“What are the odds on Bhutto?” Redux

Archduke There were three suicide bombers on foot in the crowd and someone fired several shots that hit the bullet resistant glass where she was supposed to be sitting.

Musharraf has been the target of a number of assassination plots but this set of attacks on Benazir Bhutto just after she descended from the aircraft that brought her home raises once again the question of the future of Pakistan, a country that possesses deliverable nuclear weapons and aircraft configured to do the job.

The Pakistani military is thoroughly infiltrated by men of doubtful loyalty to a Western alliance.  Without the past help or passive acceptance of such men the Taliban and al-Qaeda would never have become the menace that they still are.

No.  The US did not sponsor either group.  We  sponsored other groups. Look it up.

Nevertheless, the situation in Pakistan remains largely a question of the survival of a handful of people like Musharraf and Bhutto.  Perhaps next time the plotters will have better luck.  If they do then, a sudden reversal in Pakistan which produces a government committed to an Islamist course is distinctly possible.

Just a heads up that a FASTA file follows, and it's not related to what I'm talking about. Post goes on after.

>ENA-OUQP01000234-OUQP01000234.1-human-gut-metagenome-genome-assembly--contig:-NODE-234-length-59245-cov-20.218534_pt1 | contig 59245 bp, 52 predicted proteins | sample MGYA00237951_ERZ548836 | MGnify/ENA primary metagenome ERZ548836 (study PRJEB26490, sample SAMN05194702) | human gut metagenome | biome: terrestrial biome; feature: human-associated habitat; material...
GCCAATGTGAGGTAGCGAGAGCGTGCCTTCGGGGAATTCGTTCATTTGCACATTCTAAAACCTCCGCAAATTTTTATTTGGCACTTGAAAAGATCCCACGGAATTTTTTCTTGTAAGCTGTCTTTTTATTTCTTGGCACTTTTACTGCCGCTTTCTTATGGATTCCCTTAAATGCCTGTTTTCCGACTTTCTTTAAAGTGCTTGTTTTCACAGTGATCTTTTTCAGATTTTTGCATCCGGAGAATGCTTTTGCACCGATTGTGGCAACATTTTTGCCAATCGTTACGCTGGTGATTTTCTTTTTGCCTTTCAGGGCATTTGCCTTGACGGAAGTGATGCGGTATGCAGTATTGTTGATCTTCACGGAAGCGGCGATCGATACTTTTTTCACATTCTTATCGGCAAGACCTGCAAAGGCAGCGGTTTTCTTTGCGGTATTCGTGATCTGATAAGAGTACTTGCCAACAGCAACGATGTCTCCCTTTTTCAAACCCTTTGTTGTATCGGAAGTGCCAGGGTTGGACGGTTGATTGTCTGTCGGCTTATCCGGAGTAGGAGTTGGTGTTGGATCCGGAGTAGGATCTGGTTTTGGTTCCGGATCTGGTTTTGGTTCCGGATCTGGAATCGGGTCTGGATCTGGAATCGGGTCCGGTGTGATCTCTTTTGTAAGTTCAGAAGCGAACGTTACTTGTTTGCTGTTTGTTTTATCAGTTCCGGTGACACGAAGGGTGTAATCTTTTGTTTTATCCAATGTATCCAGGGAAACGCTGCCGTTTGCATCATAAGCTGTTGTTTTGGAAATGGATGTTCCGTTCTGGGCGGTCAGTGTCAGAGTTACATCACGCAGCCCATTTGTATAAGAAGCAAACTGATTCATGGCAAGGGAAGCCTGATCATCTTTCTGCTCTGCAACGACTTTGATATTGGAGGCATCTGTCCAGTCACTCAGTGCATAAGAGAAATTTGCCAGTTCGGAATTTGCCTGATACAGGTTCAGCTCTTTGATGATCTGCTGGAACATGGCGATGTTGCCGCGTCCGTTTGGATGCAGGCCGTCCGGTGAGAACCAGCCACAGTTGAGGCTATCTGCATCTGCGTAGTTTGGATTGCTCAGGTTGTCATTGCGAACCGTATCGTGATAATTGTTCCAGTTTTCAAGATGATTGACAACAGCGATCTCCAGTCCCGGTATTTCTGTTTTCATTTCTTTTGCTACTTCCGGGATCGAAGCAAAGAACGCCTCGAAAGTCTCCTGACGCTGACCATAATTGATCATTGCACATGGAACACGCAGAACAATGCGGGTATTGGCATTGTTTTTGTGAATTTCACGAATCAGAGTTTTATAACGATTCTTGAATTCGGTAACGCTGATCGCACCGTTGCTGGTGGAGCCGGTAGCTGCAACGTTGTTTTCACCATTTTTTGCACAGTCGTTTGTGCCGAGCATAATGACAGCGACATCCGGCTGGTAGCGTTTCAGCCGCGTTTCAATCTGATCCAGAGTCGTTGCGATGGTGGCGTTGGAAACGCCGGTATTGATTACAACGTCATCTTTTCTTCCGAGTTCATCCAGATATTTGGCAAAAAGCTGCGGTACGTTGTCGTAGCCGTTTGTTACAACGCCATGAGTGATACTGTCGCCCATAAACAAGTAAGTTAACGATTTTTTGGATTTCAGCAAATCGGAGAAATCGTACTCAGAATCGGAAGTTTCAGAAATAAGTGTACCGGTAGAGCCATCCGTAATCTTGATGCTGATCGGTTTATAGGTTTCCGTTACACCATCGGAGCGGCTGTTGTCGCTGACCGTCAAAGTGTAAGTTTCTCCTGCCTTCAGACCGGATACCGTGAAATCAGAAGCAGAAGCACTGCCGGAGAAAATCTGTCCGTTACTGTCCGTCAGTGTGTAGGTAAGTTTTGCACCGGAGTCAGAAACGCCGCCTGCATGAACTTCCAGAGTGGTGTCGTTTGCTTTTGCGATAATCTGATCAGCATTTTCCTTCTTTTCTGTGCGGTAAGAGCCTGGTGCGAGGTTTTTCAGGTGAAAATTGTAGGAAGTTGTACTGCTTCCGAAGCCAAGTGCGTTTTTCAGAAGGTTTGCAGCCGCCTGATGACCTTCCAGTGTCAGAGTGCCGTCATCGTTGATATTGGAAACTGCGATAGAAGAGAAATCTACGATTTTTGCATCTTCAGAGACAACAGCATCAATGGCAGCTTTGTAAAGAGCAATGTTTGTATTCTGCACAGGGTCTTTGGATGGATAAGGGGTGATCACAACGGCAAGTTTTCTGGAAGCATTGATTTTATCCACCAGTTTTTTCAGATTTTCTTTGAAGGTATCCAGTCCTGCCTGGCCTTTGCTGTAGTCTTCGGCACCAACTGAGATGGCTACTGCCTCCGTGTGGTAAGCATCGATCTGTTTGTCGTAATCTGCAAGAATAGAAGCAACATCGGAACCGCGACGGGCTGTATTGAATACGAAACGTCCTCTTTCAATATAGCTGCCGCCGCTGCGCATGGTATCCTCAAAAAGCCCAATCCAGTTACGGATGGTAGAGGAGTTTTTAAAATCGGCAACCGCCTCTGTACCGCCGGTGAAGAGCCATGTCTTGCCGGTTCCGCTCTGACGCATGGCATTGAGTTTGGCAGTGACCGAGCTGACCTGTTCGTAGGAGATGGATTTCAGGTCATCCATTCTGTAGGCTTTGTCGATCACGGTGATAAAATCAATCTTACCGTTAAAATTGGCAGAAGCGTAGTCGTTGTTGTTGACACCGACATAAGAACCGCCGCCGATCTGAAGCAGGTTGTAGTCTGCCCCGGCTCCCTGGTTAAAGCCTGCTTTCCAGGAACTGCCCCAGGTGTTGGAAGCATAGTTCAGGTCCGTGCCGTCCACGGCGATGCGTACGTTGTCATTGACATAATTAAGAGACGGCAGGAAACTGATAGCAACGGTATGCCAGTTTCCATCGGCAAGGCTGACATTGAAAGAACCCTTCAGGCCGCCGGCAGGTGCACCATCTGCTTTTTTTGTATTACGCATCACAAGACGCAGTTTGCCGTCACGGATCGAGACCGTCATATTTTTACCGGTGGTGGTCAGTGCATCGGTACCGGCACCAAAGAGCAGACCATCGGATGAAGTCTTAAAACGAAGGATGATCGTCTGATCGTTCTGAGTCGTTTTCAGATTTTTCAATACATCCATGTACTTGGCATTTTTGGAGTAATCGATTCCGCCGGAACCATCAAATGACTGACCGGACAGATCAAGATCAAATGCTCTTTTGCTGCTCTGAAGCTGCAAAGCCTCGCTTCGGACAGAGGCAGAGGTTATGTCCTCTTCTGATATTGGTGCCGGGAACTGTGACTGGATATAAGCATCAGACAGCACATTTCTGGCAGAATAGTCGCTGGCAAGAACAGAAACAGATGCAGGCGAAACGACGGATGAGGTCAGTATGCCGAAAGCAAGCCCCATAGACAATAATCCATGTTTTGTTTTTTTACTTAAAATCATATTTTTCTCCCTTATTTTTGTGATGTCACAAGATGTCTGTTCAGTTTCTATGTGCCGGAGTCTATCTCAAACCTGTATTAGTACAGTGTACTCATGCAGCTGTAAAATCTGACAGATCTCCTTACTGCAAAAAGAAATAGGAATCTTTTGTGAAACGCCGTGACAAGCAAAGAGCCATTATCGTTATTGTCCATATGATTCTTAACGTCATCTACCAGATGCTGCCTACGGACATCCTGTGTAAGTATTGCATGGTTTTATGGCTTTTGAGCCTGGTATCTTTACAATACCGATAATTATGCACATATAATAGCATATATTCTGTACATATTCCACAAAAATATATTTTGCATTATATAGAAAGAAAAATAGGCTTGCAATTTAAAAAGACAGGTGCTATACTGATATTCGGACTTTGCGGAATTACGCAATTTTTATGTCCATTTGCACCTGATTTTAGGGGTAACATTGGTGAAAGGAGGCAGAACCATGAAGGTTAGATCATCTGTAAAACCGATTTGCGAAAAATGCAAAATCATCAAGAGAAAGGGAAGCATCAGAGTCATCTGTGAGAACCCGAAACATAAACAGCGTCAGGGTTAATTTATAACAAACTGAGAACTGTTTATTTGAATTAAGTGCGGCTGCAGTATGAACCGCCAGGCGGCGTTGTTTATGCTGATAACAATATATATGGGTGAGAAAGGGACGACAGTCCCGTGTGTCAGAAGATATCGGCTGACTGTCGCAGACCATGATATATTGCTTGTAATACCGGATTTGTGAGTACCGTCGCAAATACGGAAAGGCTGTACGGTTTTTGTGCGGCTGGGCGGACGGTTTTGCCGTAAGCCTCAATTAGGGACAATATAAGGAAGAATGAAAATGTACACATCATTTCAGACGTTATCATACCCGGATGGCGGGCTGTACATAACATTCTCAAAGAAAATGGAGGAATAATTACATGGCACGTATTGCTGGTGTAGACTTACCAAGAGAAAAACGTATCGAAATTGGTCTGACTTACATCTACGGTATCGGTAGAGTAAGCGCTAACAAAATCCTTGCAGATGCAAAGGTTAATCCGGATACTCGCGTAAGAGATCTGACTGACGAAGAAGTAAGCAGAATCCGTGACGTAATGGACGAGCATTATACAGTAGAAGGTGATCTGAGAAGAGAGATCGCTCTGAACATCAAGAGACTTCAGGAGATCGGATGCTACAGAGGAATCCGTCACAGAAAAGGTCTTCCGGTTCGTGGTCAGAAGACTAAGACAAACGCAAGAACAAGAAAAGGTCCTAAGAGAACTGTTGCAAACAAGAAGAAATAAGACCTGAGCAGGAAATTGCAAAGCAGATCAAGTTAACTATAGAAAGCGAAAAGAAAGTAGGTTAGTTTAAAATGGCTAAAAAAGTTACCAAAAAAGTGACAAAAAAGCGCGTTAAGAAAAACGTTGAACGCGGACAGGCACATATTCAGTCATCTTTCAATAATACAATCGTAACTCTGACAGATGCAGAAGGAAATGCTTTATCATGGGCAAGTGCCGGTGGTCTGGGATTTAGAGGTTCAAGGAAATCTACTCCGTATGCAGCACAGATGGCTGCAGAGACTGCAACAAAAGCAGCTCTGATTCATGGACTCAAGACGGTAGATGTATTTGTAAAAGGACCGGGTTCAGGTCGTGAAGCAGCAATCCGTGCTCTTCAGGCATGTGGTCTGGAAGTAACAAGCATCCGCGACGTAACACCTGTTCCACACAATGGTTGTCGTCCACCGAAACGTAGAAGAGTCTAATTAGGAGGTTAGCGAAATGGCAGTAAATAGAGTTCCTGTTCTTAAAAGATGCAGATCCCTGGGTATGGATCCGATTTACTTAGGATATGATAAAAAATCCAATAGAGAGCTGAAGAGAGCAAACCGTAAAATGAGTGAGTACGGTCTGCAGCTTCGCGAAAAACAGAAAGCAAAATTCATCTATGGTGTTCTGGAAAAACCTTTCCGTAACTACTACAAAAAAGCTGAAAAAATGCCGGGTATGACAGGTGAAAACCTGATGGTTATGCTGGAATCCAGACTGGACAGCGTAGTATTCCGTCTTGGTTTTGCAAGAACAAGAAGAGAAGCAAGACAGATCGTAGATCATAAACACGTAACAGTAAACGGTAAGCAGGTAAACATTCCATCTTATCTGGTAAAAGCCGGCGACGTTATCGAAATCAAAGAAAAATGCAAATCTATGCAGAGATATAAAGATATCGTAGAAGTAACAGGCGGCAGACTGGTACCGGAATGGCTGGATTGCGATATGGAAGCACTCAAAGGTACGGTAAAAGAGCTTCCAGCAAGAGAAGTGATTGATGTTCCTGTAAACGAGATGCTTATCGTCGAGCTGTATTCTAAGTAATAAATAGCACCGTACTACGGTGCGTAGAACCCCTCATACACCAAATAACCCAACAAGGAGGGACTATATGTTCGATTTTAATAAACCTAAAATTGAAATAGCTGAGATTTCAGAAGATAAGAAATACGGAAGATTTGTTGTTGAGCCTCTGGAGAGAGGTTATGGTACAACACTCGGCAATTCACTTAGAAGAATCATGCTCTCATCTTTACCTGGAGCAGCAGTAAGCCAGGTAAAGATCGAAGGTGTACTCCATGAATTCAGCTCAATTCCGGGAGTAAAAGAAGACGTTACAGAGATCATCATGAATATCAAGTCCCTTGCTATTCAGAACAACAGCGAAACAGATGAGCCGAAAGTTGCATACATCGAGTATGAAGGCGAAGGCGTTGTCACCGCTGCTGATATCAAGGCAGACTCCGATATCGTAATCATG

The threat of Iranian nuclear weapons is distant and still inconclusive.  The threat that would be posed by Pakistani weapons would be immediate.  pl



Someone killed her.  Is anyone surprised?  As I said, the country is inherently like this.  It was a mistake.  Now we know what the odds worked out to be.  What will we see now?  Will there be chaos in the streets?  Will Musharraf put his militarized police and army into the streets to shoot rioters?  What will we see?  pl

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41 Responses to “What are the odds on Bhutto?” Redux

  1. Jose says:

    Sad day for Pakistan, America and the world with condolences to all.
    America needs to stop trying to pick the right regimes and/or groups to be elected to serve our interests.
    Our President just spoke about the need to continue the democratic process in Pakistan, does anybody seriously believe that Pakistan wants Democracy over stability and/or breakup of the country?
    We haven’t learned anything from Iraq.
    “Strategy without tactics is the slowest route to victory. Tactics without strategy is the noise before defeat.” – Sun Tzu

  2. pbrownlee says: